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Shattered dreams/intellectual freedom

Aug 08, 1996 11:17 AM
by K. Paul Johnson

Lately, as indicated in a previous post, I've been rereading
Bruce Campbell's Ancient Wisdom Revived, published in 1980.  I
have wondered why he never published again, and think perhaps
this passage explains something:

     Most of the writing on Theosophy up to the present has
evidenced two approaches.  Writings by non-Theosophists have
often been accusatory in tone.  They focused on the negative:
charges of fraud, deception, and improper conduct by the
founder.  Most of the responses written by Theosophists have
manifested a second bias.  They have offered blanket defenses
of Theosophy, often responding to critics not in terms of the
substance of charges but by repeating old arguments or trying
to discredit the critics personally.
     Both attitudes have important effects on the understanding of
Theosophy and, in combination, tend to perpetuate the
antagonistic relation between the Theosophical movement and the
general culture.  The first approach lacks appreciation for,
and thus cuts us off from, a significant part of our cultural
heritage, a pioneer movement with important consequences both
East and West.  The second, which often involves a refusal to
confront the issues raised by the first approach, displays a
polemical defensiveness and thus prolongs a situation in which
important internal problems within the Theosophical movement go
unexamined.  This book attempts a third approach in the hope
of moving discussion beyond the limitations of these two
positions.  On the one hand, it views appreciatively the
contributions of the Theosophical movement to culture and
society; on the other hand, it discusses Theosophy's problems
and internal conflicts.
Judging from the 16 years since this was published, it does not
seem likely that Campbell was satisfied with the results of his
attempt to move discussion "beyond the limitations of these two
positions."  The same summer that Campbell's book appeared,
Marion Meade's Madame Blavatsky was published.  Both were
ignored if not attacked within the Theosophical organizations,
and there was simply no effort to engage their arguments within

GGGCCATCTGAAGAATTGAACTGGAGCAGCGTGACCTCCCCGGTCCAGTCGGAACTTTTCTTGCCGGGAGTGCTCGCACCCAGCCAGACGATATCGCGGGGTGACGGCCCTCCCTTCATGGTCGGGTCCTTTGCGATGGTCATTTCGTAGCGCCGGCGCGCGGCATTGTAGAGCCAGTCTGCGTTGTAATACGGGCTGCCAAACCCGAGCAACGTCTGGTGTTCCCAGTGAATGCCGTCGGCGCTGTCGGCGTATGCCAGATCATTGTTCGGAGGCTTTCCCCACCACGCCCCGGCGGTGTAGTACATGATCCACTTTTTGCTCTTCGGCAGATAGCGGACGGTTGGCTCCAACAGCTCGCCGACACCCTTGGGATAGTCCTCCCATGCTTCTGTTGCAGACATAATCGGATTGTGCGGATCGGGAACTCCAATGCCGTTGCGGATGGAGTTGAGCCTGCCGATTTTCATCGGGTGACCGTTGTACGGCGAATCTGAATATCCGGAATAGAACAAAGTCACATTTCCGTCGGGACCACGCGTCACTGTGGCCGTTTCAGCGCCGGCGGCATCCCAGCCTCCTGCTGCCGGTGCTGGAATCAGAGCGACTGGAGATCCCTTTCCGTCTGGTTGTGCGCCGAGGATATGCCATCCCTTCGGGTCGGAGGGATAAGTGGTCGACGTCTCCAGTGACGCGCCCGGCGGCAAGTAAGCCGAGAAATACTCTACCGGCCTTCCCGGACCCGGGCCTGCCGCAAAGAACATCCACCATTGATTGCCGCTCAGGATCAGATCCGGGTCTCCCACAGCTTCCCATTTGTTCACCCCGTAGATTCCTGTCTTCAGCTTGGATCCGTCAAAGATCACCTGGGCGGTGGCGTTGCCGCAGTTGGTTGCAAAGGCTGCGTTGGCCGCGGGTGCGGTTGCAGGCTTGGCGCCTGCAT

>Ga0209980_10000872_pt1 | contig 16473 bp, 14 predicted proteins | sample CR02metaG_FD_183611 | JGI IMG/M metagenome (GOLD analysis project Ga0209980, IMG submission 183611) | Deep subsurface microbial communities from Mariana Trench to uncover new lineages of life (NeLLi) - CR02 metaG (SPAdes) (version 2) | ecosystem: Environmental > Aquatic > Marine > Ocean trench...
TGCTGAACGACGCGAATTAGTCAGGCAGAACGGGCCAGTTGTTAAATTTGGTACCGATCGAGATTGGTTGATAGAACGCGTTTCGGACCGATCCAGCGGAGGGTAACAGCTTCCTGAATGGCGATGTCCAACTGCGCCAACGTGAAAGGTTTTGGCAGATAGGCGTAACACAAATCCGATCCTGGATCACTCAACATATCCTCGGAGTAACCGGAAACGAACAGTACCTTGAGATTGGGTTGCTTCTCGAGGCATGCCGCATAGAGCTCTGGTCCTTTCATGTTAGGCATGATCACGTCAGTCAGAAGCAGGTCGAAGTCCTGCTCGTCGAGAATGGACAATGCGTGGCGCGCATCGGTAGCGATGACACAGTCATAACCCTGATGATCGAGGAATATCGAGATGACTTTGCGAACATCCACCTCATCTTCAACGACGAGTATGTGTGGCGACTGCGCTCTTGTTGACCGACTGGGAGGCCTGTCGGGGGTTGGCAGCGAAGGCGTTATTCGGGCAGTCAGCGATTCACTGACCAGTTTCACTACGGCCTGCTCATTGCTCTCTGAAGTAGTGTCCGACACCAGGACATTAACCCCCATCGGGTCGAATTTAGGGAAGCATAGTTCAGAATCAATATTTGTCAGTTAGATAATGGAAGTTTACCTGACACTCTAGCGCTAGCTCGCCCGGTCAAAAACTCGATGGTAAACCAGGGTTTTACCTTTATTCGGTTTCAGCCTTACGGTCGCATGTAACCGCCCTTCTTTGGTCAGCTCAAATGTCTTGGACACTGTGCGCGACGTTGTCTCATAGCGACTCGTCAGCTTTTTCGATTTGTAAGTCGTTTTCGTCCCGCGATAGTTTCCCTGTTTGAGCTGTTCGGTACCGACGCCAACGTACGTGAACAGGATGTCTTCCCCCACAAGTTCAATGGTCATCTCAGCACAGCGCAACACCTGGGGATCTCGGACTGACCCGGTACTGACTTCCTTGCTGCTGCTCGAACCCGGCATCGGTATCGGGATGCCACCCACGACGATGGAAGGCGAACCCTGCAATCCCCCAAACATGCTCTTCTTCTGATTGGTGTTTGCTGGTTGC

the movement.  Then, two years later, Tillett's masterful The
Elder Brother appeared.  Its only acknowledgment in the Adyar
TS was references to "a certain book" (by Dora Kunz and Radha
Burnier) which made allegations about Leadbeater that were not
worth answering.  Except for a favorable piece in the Eclectic
Theosophist about Tillett's book, I can think of no sign at any
time in the 1980s that any Theosophical organization was
willing to move discussion of Theosophical history beyond the
simple attack/defend polarity of the past.  Never was the work
of Campbell, Meade or Tillett treated as anything other than
enemy attacks.

In the 1990s, it was my turn, along with Joscelyn Godwin and Peter Washington,
to be attacked or ignored by the Theosophical organizations.
Again, three authors attempted to promote a new and more
nuanced, balanced approach to HPB and her influence.  Again, as in the
eighties, attempts to move discussion of Theosophical history in a more
productive and less polarized direction were stifled by the orthodoxy of the
Theosophical organizations.  In Wheaton, Pasadena, and the ULT, Sylvia
Cranston's hagiographical HPB was acclaimed as the only
worthwhile book on Theosophical history, and all others
dismissed, ignored or attacked.  So in 1996, we are not a step
further along the path toward intellectual freedom in the
discussion of Theosophical roots than we were in 1980.  In
fact, we are going in the opposite direction, with less and
less indication that Theosophists will ever be encouraged by
their leaders to consider any alternative views different from
those preached in Theosophical publications of the past.

In response to Paul K.'s question about why Theosophists can't
admit the truth about HPB's claims regarding Atlantis: there
has been absolutely no precedent set within the movement to my
knowledge that would allow members to seriously entertain the
possibility that HPB was wrong about anything, ever.  People
are therefore stuck on a "sandbank of thought."  All the
organizations have chosen to adopt a "high tension" position
vis-a-vis the values of society at large (including scientific
advances) rather than a "low tension" position that would
encourage rapprochement and reevaluation of dogmas.  High
tension groups maintain a strong internal cohesion, but at the
cost of becoming steadily less relevant and influential.

Part of the downfall of the Three Objects in this century has
been due to the unwillingness of Theosophical organizations to
adhere to the first and second objects when it comes to
evaluating their own history.  If they cannot do that in a
brotherly/sisterly and objective fashion, why should they be
trusted in realms more remote from their own backyards?

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